Do Skunks Eat Chickens ?

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Do skunks eat chickens, and if so, what can you do about it? There’s a good chance that whenever you hear the name “skunk,” the first thing that comes to mind is an animal dressed like a cartoon villain capable of producing what is arguably the foulest smell in North America. However, for people raising chickens, skunks are much more than just a respiratory nuisance; they are a deadly chicken predator.

While skunks aren’t typically ranked high on the “backyard flock predator” list, they are still on it. As a result, if you keep chickens and are suddenly experiencing chicken loss, skunks are one of the animals to keep an eye out for.

Can Skunks Eat Chickens ?

Do skunks eat chickens? Yes and no. Skunks aren’t particularly fond of adult chickens. However, this doesn’t mean that they avoid them. Skunks can injure, maim, or even kill adult chickens if they stand in the way of what the skunk wants – young chicks and delicious chicken eggs.

So, to answer the question, do skunks eat chickens? Yes! They are fond of swiping young chicks and chicken eggs, but they rarely attack and eat grown chickens.

Even though skunks are more interested in baby chicks and eggs, they are what is referred to as “opportunistic killers.” They don’t necessarily hunt grown chickens, but should they encounter one, they will look to kill and eat it.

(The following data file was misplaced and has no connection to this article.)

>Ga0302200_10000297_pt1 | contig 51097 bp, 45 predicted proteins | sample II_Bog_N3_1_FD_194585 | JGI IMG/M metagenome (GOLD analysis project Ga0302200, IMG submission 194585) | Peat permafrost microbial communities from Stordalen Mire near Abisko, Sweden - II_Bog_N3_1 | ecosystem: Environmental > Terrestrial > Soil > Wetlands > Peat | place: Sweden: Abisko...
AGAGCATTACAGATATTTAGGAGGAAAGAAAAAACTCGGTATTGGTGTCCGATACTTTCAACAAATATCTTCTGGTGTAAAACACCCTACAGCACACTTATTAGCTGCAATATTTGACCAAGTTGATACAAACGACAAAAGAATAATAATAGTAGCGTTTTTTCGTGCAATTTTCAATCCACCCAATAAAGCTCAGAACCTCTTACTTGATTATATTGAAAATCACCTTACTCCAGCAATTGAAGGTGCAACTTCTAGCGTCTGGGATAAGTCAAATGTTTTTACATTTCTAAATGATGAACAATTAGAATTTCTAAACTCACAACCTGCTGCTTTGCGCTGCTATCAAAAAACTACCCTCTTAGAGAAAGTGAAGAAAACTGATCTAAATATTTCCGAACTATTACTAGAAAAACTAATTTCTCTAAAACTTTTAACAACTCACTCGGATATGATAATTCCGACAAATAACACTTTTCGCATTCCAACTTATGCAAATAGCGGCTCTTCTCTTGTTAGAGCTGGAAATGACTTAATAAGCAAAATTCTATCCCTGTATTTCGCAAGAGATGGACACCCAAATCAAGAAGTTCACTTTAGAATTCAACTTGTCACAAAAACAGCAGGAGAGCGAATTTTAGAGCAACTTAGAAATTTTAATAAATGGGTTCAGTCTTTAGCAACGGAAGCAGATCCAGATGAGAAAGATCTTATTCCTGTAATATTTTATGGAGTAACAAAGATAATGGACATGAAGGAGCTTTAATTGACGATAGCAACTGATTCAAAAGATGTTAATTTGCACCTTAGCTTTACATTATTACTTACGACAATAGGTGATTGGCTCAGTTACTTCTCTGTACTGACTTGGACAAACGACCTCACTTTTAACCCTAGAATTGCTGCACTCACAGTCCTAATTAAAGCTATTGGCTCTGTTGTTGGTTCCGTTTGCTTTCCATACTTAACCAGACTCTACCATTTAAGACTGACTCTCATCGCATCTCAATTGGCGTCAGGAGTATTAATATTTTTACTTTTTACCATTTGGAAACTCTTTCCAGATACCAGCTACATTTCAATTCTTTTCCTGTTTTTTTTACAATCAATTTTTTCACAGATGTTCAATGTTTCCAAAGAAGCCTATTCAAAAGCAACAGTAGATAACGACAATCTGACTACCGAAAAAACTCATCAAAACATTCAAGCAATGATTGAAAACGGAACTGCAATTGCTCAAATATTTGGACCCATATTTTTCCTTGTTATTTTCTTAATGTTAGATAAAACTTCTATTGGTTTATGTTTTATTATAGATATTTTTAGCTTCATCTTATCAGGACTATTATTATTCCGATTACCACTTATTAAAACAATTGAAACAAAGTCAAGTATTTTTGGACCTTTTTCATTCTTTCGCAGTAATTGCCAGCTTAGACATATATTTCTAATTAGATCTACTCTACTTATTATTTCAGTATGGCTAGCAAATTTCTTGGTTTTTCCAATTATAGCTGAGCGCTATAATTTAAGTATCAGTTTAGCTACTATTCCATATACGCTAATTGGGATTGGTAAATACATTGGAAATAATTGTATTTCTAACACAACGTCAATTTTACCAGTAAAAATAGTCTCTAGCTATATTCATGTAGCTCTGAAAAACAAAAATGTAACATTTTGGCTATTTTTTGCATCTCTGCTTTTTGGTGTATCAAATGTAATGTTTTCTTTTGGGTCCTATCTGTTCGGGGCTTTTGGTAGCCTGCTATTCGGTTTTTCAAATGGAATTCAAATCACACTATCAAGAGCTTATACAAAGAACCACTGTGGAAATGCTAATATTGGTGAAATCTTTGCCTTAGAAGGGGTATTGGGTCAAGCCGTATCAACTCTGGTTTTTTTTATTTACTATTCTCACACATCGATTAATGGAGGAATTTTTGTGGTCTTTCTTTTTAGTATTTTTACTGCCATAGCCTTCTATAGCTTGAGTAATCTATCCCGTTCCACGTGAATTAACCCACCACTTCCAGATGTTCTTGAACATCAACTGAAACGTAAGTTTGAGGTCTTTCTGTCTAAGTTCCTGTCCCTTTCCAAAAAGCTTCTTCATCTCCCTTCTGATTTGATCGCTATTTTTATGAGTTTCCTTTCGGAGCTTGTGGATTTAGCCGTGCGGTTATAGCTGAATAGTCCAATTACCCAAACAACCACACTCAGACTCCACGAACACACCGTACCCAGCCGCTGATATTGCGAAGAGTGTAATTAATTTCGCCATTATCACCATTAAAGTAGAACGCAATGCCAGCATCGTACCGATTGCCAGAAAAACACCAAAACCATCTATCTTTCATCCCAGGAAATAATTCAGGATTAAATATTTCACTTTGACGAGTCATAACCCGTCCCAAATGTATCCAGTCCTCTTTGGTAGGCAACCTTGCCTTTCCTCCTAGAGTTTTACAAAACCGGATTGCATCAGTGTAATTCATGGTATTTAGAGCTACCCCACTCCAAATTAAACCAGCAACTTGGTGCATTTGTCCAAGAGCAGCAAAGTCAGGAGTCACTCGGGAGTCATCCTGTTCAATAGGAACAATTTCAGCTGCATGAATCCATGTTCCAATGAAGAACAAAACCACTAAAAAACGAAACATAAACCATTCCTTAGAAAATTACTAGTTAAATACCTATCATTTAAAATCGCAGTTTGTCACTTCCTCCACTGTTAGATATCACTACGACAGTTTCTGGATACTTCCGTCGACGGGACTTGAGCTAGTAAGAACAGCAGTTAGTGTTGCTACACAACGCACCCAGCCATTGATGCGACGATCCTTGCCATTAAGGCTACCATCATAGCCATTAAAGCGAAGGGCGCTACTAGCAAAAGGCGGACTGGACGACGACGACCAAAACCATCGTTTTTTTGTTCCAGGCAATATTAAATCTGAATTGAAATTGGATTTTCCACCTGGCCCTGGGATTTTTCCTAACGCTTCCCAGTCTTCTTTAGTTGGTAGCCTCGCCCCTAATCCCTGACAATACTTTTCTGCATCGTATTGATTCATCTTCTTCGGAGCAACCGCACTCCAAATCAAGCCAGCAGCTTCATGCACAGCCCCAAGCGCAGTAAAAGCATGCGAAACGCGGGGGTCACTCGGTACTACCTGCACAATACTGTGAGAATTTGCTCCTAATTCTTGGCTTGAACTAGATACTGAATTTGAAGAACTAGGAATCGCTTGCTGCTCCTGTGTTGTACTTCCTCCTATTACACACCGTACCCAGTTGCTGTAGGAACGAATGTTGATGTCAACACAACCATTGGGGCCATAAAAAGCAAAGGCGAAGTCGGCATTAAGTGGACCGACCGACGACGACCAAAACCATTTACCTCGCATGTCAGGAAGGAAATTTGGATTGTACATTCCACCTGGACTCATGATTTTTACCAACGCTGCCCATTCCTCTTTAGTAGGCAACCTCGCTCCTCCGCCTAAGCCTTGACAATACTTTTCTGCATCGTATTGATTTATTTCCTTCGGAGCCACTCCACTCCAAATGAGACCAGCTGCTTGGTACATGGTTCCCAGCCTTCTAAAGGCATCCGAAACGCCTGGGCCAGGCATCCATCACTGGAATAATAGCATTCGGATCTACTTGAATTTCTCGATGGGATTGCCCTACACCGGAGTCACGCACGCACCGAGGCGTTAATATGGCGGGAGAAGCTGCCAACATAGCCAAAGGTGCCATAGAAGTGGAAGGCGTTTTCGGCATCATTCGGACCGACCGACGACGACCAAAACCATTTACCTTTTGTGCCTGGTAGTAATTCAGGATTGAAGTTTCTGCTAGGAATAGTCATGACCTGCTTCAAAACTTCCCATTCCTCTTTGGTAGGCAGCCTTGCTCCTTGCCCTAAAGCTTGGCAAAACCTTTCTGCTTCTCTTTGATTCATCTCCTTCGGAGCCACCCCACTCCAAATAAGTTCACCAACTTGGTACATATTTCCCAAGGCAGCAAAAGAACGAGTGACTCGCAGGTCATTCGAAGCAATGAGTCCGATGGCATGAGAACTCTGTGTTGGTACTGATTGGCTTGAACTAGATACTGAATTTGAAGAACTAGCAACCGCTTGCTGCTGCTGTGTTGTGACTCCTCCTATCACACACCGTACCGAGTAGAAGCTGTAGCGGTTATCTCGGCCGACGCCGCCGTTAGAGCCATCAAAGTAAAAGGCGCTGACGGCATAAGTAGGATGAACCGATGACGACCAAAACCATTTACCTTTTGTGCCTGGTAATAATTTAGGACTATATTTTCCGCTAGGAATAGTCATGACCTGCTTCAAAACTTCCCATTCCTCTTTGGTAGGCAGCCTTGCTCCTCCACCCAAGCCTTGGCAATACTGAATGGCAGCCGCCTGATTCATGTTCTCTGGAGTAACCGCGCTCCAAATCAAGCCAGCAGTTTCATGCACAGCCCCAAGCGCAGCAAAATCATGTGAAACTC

Since skunks have sharp teeth and claws, backyard chickens are no match for them. A skunk will most likely tear out the chicken’s throat, after which they will try to eat as much of the chicken as possible before scurrying off.

Do Skunks Eat Eggs and Chicks?

Again, skunks do eat eggs and baby chicks. In many cases, this is what skunks are after. In most cases, any dead adult chicken you find as a result of a skunk attack was simply a chicken in the wrong place at the wrong time.

Being opportunistic killers and hunters, skunks tend to go for “soft targets,” which make for easy prey. In the case of a chicken coop, this will be the eggs and younger chickens. Often, you will find eggs missing and maybe a few chicks after a skunk raid on the coop.

How to Tell if Skunks Are Entering the Chicken Coop

Skunks don’t climb over your backyard fencing like raccoons and most other predators. They are more likely to dig under the barrier to gain entry. Since they are nocturnal creatures, spotted or striped skunks attack in the dead of night.

There are, however, some telltale signs of a skunk raid. Here is what to look for: